Yvonne Chow

Which sport(s) do you compete in?

Mixed Martial Arts, Brazilian Jiu Jitsu (No-Gi)

What is your current record?

Amateur MMA (3 wins - 1 loss)

Grappling Industries 2016 - Gold Medal (121-135lbs) Womens No-Gi Beginners Division.

Grappling Industries 2016 - Silver Medal (136-150lbs) Womens No-Gi Intermediate Division.

When and how did you start MMA?

I started MMA in 2014 for fitness. I had always loved the idea of learning martial arts but was afraid to try it. I see MMA as a great way to keep fit but it's the mental-challenges that keep me obsessed with the sport. I accept that I will never know everything about it - there's always something new to learn!

How would you describe your style?

I would describe myself as a grappler - I'm most comfortable on the ground but I'm not afraid to stand-up with anyone either. I love BJJ as much as I do MMA - why not use both!

Who are your MMA heroes and why?

I would love to emulate Damian Maia - he is a very smart fighter who knows what his game is and makes his opponents play into his game. I like that he doesn't intentionally go in to "stand and bang" and risk unnecessary injury. 

What is your most memorable MMA moment?

Winning a place to represent Australia at the 2016 IMMAF Amateur MMA World Championships in Las Vegas. I competed in the Featherweight female division and lost against a seasoned Amateur MMA fighter by an armlock. She told me that I was the only person who was able to take her down. Even though it was a loss, I didn't feel sad at all. I had improved since the fight at Arnold Classics and that's all that matters to me. 

What are your goals and motivation to compete?

I am motivated to compete because I love the sport. I want to continually be an improved version of myself - each time I watch a video of my past fights I can see improvements in the next fight. That is what keeps me going back for more.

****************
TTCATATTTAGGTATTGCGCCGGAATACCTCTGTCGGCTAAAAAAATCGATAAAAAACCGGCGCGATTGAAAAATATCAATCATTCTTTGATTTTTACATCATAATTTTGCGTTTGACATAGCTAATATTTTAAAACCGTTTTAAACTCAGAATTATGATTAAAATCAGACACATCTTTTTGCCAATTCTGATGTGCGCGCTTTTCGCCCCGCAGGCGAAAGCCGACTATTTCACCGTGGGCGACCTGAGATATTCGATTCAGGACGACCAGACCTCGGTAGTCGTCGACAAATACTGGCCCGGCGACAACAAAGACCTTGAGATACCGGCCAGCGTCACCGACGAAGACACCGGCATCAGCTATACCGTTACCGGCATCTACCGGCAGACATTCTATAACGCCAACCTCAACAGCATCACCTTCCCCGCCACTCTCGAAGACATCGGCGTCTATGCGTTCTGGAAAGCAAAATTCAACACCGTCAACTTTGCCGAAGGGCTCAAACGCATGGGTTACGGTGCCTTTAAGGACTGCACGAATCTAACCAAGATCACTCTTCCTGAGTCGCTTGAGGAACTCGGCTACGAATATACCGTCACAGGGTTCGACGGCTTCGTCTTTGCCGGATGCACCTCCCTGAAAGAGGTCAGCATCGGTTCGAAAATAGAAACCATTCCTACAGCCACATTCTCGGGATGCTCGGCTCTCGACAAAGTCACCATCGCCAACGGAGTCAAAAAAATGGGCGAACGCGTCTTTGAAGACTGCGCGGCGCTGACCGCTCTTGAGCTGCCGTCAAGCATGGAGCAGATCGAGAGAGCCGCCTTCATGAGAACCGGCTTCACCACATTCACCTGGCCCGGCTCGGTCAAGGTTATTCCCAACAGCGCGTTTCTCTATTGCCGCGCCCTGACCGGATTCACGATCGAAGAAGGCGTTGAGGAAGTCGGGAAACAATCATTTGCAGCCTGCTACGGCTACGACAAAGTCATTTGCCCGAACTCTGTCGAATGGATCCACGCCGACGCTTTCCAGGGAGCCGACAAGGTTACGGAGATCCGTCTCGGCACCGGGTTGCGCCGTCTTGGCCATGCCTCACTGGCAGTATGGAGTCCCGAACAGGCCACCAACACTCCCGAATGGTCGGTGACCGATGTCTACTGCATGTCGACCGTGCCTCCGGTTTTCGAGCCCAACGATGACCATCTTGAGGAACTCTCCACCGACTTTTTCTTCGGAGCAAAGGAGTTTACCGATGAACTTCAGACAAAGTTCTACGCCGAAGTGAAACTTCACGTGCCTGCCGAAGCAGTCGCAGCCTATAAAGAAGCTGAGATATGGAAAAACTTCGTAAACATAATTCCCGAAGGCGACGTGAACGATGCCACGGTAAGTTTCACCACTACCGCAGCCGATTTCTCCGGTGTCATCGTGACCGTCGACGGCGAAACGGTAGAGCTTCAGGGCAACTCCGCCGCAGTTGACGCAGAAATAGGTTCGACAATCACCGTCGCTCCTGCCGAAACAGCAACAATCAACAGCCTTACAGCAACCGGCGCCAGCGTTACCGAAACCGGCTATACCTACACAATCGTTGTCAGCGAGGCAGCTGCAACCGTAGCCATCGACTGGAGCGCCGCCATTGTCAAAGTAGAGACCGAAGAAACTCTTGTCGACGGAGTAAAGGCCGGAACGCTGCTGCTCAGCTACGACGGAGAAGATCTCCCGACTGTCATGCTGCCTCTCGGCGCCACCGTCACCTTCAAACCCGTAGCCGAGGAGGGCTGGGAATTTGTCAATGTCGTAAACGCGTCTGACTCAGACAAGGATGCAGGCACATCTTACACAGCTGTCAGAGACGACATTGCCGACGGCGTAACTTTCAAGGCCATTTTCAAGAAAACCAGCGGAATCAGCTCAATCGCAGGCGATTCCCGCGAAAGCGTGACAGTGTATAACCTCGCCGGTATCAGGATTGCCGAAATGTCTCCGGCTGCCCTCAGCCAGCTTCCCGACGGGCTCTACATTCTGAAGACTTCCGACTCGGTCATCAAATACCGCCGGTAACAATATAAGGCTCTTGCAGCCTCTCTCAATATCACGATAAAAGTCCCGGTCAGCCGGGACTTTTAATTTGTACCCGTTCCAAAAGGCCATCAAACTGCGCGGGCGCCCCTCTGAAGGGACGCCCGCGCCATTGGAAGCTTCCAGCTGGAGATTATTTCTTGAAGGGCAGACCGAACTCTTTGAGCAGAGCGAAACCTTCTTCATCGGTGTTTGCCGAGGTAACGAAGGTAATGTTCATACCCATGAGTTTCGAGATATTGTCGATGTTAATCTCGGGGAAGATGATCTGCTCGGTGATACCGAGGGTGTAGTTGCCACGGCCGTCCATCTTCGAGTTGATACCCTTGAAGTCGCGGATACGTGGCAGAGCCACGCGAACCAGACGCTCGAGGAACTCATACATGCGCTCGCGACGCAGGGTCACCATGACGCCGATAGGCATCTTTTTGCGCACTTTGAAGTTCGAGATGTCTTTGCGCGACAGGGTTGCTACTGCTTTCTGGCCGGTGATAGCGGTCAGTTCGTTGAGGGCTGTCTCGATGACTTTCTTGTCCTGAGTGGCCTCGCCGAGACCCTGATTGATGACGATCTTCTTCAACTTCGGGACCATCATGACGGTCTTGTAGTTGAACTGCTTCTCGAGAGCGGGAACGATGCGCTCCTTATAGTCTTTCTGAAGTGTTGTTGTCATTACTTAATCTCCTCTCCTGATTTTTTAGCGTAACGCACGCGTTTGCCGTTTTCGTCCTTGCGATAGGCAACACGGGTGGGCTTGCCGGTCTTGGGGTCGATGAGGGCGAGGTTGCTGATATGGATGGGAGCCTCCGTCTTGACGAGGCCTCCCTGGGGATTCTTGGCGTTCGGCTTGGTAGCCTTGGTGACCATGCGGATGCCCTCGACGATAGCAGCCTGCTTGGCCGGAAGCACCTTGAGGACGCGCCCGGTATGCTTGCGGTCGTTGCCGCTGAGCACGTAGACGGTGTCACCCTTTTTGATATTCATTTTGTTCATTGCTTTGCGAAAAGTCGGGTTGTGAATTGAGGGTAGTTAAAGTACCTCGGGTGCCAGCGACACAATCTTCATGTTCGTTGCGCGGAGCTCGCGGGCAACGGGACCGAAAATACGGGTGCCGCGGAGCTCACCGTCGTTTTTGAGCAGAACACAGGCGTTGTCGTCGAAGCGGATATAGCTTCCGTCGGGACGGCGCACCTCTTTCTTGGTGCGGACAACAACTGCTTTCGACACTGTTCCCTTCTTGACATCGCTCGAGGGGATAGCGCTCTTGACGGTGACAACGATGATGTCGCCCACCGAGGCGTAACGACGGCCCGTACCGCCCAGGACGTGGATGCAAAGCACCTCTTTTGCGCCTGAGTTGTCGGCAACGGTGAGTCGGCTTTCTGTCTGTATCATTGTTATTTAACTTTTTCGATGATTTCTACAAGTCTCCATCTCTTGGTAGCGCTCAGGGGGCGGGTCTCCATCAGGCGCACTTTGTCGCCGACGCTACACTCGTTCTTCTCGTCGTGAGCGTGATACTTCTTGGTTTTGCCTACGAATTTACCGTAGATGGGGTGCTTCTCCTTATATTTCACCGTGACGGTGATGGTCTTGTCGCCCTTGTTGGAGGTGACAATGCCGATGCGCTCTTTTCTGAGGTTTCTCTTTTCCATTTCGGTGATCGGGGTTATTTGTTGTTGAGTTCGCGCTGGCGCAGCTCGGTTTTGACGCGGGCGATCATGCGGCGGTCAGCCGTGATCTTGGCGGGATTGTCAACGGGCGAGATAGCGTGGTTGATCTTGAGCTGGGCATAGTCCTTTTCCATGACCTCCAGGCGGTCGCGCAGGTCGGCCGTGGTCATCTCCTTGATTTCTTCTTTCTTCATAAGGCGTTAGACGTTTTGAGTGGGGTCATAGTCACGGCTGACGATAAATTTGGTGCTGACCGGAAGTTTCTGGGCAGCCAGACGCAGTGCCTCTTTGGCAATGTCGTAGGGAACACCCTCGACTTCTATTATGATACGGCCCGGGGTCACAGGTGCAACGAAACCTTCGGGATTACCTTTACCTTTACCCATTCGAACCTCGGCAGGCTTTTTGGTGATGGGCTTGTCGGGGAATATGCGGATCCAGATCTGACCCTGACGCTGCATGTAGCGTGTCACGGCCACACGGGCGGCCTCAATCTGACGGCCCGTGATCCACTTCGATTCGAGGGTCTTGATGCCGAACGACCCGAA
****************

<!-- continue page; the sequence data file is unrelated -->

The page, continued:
What does your weekly training schedule look like (including S&C)?

I do conditioning 2 mornings a week and strength sessions with The Unknown Strength 2 sessions a week. Around these sessions, I do 3 grappling sessions focusing on BJJ for MMA and then 3 striking classes. 

In your opinion, what do you think most MMA fighters lack in their training?

MMA fighters need to focus on basics - often too many fancy moves or low-percentage moves are being taught or shown online and you forget the basics. I find that athletes who focus on one element (muay thai or bjj) have well-developed basic skill sets. With MMA, there are many aspects and I think fighters forget the important basic skills for a low-percentage spinning elbow.

What are your highest values in your MMA and training life?

I think the ability to balance work, training and family is what I call accomplishment. Some people use "I have no time" as an excuse not to train or that they can't hold a job if they want to train - I think I can show people that this can be done. No excuses.

What do you do for fun or to relax outside of your training/competition schedule?

I enjoy playing computer games and going out for dinners outside of training. My training schedule doesn't change too much outside of competition time - I like to stay ready.

How has Strength & Conditioning impacted your MMAs
Strength and conditioning has already given me a feeling of confidence - I feel more structure in my training plan. The strength and conditioning component closes the gap in my training. Anyone can go to classes but only the dedicated few commit to strength and conditioning.